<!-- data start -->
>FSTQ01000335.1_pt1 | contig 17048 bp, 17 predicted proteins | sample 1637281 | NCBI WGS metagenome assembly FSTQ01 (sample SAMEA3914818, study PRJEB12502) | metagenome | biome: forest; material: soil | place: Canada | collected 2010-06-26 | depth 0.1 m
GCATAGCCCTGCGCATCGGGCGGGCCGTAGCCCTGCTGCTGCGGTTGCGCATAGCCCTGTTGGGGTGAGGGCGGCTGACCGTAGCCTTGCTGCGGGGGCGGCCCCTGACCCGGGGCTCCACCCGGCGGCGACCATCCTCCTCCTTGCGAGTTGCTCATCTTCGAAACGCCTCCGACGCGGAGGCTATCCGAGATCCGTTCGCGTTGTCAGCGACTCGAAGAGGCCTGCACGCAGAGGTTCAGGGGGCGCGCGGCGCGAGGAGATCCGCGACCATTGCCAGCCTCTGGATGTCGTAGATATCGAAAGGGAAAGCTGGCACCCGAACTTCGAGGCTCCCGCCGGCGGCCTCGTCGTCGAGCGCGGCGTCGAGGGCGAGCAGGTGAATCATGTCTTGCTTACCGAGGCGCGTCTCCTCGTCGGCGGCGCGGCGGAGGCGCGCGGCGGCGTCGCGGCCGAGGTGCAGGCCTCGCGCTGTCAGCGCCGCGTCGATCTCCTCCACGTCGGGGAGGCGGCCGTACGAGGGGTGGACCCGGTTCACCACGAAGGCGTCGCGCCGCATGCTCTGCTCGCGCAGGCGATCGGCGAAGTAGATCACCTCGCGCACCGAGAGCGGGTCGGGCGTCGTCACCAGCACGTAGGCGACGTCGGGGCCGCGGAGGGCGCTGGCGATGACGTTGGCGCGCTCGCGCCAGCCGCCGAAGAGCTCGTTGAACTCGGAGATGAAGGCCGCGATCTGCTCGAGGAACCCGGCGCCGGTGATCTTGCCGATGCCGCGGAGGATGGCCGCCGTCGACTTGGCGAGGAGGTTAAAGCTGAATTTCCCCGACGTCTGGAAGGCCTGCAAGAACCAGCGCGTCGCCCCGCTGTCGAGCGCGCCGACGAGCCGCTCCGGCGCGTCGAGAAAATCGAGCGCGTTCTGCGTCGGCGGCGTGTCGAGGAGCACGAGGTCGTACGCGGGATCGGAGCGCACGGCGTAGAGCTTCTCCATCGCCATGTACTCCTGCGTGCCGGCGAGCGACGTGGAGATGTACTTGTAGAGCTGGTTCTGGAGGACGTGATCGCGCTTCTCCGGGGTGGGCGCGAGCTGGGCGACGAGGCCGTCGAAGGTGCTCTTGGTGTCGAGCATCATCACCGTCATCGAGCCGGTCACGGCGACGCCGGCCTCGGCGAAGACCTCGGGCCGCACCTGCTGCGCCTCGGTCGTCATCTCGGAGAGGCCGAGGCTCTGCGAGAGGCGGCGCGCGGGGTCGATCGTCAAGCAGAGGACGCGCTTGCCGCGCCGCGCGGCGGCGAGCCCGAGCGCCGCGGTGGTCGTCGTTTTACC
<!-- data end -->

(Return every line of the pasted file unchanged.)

>FSTQ01000335.1_pt1 | contig 17048 bp, 17 predicted proteins | sample 1637281 | NCBI WGS metagenome assembly FSTQ01 (sample SAMEA3914818, study PRJEB12502) | metagenome | biome: forest; material: soil | place: Canada | collected 2010-06-26 | depth 0.1 m
GCATAGCCCTGCGCATCGGGCGGGCCGTAGCCCTGCTGCTGCGGTTGCGCATAGCCCTGTTGGGGTGAGGGCGGCTGACCGTAGCCTTGCTGCGGGGGCGGCCCCTGACCCGGGGCTCCACCCGGCGGCGACCATCCTCCTCCTTGCGAGTTGCTCATCTTCGAAACGCCTCCGACGCGGAGGCTATCCGAGATCCGTTCGCGTTGTCAGCGACTCGAAGAGGCCTGCACGCAGAGGTTCAGGGGGCGCGCGGCGCGAGGAGATCCGCGACCATTGCCAGCCTCTGGATGTCGTAGATATCGAAAGGGAAAGCTGGCACCCGAACTTCGAGGCTCCCGCCGGCGGCCTCGTCGTCGAGCGCGGCGTCGAGGGCGAGCAGGTGAATCATGTCTTGCTTACCGAGGCGCGTCTCCTCGTCGGCGGCGCGGCGGAGGCGCGCGGCGGCGTCGCGGCCGAGGTGCAGGCCTCGCGCTGTCAGCGCCGCGTCGATCTCCTCCACGTCGGGGAGGCGGCCGTACGAGGGGTGGACCCGGTTCACCACGAAGGCGTCGCGCCGCATGCTCTGCTCGCGCAGGCGATCGGCGAAGTAGATCACCTCGCGCACCGAGAGCGGGTCGGGCGTCGTCACCAGCACGTAGGCGACGTCGGGGCCGCGGAGGGCGCTGGCGATGACGTTGGCGCGCTCGCGCCAGCCGCCGAAGAGCTCGTTGAACTCGGAGATGAAGGCCGCGATCTGCTCGAGGAACCCGGCGCCGGTGATCTTGCCGATGCCGCGGAGGATGGCCGCCGTCGACTTGGCGAGGAGGTTAAAGCTGAATTTCCCCGACGTCTGGAAGGCCTGCAAGAACCAGCGCGTCGCCCCGCTGTCGAGCGCGCCGACGAGCCGCTCCGGCGCGTCGAGAAAATCGAGCGCGTTCTGCGTCGGCGGCGTGTCGAGGAGCACGAGGTCGTACGCGGGATCGGAGCGCACGGCGTAGAGCTTCTCCATCGCCATGTACTCCTGCGTGCCGGCGAGCGACGTGGAGATGTACTTGTAGAGCTGGTTCTGGAGGACGTGATCGCGCTTCTCCGGGGTGGGCGCGAGCTGGGCGACGAGGCCGTCGAAGGTGCTCTTGGTGTCGAGCATCATCACCGTCATCGAGCCGGTCACGGCGACGCCGGCCTCGGCGAAGACCTCGGGCCGCACCTGCTGCGCCTCGGTCGTCATCTCGGAGAGGCCGAGGCTCTGCGAGAGGCGGCGCGCGGGGTCGATCGTCAAGCAGAGGACGCGCTTGCCGCGCCGCGCGGCGGCGAGCCCGAGCGCCGCGGTGGTCGTCGTTTTACC